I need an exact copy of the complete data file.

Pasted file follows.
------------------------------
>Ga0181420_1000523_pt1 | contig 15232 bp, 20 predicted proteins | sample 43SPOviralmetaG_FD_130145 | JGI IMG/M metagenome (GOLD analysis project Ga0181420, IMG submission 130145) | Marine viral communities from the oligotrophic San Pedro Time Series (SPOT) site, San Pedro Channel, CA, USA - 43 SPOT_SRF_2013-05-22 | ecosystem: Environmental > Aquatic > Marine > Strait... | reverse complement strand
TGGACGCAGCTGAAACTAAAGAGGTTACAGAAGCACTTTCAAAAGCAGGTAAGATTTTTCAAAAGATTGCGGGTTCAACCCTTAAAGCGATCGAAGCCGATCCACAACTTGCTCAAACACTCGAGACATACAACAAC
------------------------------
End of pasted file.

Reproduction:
>Ga0181420_1000523_pt1 | contig 15232 bp, 20 predicted proteins | sample 43SPOviralmetaG_FD_130145 | JGI IMG/M metagenome (GOLD analysis project Ga0181420, IMG submission 130145) | Marine viral communities from the oligotrophic San Pedro Time Series (SPOT) site, San Pedro Channel, CA, USA - 43 SPOT_SRF_2013-05-22 | ecosystem: Environmental > Aquatic > Marine > Strait... | reverse complement strand
TGGACGCAGCTGAAACTAAAGAGGTTACAGAAGCACTTTCAAAAGCAGGTAAGATTTTTCAAAAGATTGCGGGTTCAACCCTTAAAGCGATCGAAGCCGATCCACAACTTGCTCAAACACTCGAGACATACAACAAC